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TEXAS DUCKBILL



Texas dinosaur among oldest of its kind

    DALLAS (Reuter) - An amateur paleontologist has unearthed the bones of
what is believed to be the oldest specimen of a duckbilled dinosaur found in
Texas and among the oldest in North America, a scientist said Thursday. 
    The fossil has been identified as a nine-foot hadrosaur that lived 96
million years ago, said Southern Methodist University paleontologist Louis
Jacobs. 
    The discovery came two weeks ago during a fossil hunt by amateur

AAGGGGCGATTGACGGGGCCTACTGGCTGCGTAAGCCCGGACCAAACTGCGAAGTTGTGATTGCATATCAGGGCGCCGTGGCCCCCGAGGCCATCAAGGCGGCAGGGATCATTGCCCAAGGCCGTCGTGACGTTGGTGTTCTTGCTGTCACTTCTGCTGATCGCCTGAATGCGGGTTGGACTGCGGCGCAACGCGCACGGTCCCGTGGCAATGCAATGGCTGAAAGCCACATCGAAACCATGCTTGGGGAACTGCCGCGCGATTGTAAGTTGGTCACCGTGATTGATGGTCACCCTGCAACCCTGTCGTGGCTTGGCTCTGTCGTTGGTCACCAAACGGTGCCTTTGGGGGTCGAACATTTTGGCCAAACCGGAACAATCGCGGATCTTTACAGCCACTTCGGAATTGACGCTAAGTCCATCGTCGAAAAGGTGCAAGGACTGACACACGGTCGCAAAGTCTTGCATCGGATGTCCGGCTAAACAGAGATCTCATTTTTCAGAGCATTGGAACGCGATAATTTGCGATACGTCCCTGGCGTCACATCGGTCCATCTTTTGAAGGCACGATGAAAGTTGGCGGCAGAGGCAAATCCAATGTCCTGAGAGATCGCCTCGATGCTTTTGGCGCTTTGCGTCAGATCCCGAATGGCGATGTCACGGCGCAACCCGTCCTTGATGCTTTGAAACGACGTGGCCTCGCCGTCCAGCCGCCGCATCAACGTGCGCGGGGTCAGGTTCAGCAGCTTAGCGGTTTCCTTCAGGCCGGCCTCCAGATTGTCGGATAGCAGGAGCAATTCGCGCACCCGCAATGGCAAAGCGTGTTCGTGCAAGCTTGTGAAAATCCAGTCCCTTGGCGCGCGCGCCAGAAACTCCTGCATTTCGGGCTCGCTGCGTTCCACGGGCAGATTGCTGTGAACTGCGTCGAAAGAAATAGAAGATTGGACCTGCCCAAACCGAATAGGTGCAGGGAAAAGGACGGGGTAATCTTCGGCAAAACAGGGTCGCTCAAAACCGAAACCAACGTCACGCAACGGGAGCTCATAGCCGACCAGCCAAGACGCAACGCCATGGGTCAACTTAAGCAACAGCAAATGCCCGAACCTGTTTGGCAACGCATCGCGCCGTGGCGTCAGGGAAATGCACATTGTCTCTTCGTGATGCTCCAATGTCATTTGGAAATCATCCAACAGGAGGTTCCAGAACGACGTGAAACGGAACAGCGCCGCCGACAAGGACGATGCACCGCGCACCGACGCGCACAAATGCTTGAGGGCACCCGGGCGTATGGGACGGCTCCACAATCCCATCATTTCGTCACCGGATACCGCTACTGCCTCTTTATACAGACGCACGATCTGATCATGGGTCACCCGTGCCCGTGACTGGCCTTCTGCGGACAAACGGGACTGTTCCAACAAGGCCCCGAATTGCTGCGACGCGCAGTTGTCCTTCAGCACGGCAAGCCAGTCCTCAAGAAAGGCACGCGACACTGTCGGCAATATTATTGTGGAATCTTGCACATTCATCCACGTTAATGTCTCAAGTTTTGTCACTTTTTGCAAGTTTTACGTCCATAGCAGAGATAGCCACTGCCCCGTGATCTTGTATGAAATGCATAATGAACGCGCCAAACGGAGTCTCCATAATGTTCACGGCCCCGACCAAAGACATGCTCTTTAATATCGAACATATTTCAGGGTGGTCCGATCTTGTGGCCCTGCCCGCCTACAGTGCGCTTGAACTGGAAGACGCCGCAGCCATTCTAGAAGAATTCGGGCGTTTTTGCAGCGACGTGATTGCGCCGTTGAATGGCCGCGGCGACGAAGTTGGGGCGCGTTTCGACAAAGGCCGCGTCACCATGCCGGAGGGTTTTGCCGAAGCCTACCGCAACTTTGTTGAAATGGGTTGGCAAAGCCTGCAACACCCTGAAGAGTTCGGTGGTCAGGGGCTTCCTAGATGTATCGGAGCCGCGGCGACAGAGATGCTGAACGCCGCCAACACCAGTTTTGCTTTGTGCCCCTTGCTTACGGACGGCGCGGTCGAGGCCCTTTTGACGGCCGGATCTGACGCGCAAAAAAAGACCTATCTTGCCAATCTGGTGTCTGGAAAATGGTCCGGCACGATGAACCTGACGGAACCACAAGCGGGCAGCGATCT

paleontologist Gary Byrd, who uncovered a group of bones and took them to the
Dallas Museum of Natural History for identification. 
    After a university graduate student established the significance of the
discovery by identifying the toe bone of an early duckbilled dinosaur,
researchers excavated the site and recovered additional bones, including a
skull, several ribs and numerous unidentified bones. 
    ``The major significance of the fossil is that it represents a new wave
of dinosaurs coming into this area at the beginning of the last phase of
dinosaur history,'' said Jacobs. 
    ``Duckbill fossils 20 million years younger, from the end of the dinosaur
reign, are common in North America and have been the subject of considerable
research, but research on early duckbills has lagged behind because of a
dearth of quality fossils,'' said Jacobs.  REUTER


Transmitted: 94-12-08 19:53:19 EST